Please Note: This Article is 8 years old. This increases the likelihood that some or all of it's content is now outdated.

The Tenancies (Reform) Bill, the so called revenge eviction Bill, Sarah Teather’s Private Members Bill which failed in its second reading last Friday has been rescued by Lib Dem members of the House of Lords.

The Bill, which aims to restrict private landlords from evicting tenants that complain about repair issues is, ironically, to be added as an amendment to the Deregulation Bill.

Revenge evictions occur when private sector landlords allegedly “throw out” tenants who complain about their homes’ conditions.

Sarah Teather’s Bill apparently has garnered cross-party support and the backing of London mayor Boris Johnson, following a concerted media campaign from homeless charity groups such as Shelter, Crisis, Citizens Advice, Barnardo’s, the Children’s Society, the NUS and Generation Rent.

However, landlord groups have serious concerns about the proposed new legislation which they claim would be a charter for rouge tenants to avoid eviction when responsible landlords have good cause to do so.

They say it is not clear from the drafting of the initial Bill how this can be made to work and that it would put intolerable pressure on the already overworked and under resourced council inspection and court systems.

The Bill has received strenuous opposition from landlord association membership groups including the National Landlords’ Association (NLA) and the Residential Landlords Association (RLA).

A spokesman for NLA has said:

“The NLA has always been concerned that there is not the weight of evidence to justify the need for additional legislation.

“It seems the majority of MPs share these reservations given that so few were present to vote for it.

“Retaliatory eviction, if and where it does happen, is an unacceptable and completely unprofessional response. Tenants should be able to raise issues with their landlords without the fear of losing their home. However, the Tenancies (Reforms) Bill is a response more to the fear of it happening than widespread experience”.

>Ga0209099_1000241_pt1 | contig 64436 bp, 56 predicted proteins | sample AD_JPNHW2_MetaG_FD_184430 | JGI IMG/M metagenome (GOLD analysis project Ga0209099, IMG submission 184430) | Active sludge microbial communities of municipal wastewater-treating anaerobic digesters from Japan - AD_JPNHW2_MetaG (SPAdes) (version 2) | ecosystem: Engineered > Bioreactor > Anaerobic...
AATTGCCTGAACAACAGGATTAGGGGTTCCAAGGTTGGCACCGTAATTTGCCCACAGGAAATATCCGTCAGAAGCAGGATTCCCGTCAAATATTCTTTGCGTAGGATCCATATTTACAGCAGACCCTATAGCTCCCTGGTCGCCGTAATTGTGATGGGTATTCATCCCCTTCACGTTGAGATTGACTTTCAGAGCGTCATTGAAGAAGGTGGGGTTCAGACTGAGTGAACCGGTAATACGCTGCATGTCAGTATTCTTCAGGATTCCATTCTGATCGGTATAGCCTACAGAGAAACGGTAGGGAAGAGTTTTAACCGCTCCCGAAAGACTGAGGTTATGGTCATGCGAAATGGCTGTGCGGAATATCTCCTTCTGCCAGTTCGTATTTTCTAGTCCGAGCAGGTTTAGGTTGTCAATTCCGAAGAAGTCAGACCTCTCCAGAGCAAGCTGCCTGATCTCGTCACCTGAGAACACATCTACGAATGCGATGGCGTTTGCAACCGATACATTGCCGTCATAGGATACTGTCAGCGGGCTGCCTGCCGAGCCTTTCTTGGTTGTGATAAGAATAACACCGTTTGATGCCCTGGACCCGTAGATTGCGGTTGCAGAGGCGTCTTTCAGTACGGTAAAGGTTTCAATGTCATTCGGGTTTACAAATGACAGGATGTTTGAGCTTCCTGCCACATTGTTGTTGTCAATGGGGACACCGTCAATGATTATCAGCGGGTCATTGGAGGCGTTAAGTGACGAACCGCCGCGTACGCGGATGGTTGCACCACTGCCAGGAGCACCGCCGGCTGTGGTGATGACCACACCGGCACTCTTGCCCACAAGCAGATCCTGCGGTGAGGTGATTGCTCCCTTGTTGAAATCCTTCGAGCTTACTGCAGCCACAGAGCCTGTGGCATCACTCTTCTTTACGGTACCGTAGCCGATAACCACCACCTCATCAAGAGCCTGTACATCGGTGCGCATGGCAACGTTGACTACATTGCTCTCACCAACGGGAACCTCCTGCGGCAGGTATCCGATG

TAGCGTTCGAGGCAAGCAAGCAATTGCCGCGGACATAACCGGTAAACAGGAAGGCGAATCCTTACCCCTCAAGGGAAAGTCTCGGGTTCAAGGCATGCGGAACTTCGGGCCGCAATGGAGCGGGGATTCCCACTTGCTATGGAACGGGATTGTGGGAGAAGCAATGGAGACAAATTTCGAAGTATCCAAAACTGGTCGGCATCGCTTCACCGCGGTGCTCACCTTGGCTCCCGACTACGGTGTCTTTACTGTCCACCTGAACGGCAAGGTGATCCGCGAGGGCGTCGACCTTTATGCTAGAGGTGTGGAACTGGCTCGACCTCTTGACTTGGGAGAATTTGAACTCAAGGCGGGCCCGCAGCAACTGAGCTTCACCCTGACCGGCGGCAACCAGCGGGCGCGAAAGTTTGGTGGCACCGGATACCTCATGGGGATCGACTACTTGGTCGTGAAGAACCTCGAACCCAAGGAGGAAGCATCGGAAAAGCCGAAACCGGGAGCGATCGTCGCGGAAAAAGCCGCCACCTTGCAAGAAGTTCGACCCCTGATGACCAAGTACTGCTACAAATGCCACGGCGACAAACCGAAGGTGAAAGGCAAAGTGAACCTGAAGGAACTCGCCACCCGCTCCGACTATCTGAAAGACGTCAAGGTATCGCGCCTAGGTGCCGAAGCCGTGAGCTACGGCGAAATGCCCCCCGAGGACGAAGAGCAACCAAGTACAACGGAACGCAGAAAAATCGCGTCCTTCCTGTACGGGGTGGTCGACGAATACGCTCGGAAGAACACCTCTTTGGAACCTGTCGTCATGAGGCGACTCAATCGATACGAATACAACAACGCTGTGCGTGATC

Commenting on the amendment, Alan Ward, chairman of the RLA said:

“The RLA shares concerns about the need to tackle retaliatory evictions and condemns any landlord who engages in such practices.

“Rather than pile yet more regulations on the sector, what is needed is better enforcement of existing powers which hard pressed councils already find difficult to enforce.

“Tenants need better information about their rights and responsibilities. That would give many the confidence to complain about a minority of landlords who have no place in private rented sector.”

The Lib Dems claim that the move for an amendment in the House of Lords will give another opportunity for the measures to become law during current parliament. But with an election approaching fast, some argue there is a danger that this important measure for landlords and tenants could be cobbled together and rushed through.

The amendment has been signed by Lib Dem Peers Baroness Bakewell, Baroness Grender, Lord Stoneham and Lord Tope and will be considered by the House of Lords early in the New Year.
Baroness Bakewell has said:

“Lib Dems want to make sure that no one is made homeless. Sarah Teather, Stephen Williams and many others have worked too hard to have this issue fall because of archaic procedure, this is about real people, not procedural games. That is why it is right we seek to add the proposals to ban retaliatory evictions in a different Bill.

“The government has already said that they accept the principles of Sarah’s Bill and we look forward to working with them on this amendment to make sure that the proposals make it into law.

“Sarah, Stephen Williams and organisations such as Shelter have done incredible work on this issue and we praise their work and the work of all our MPs in the Commons in fighting for the rights of those left at the whim of unscrupulous landlords.”

This proposed amendment to the Deregulation Bill continues the line of the original Private Member’s Bill in that six months protection for tenants that have raised a complaint with their council about repair issues in their accommodation would delay eviction for at least 6 months, and it would include some safeguards and exemptions for responsible landlords.

It is possible that more clauses could be added when the government and the opposition get the opportunity to table their own amendments to the bill.

Please Note: This Article is 8 years old. This increases the likelihood that some or all of it's content is now outdated.


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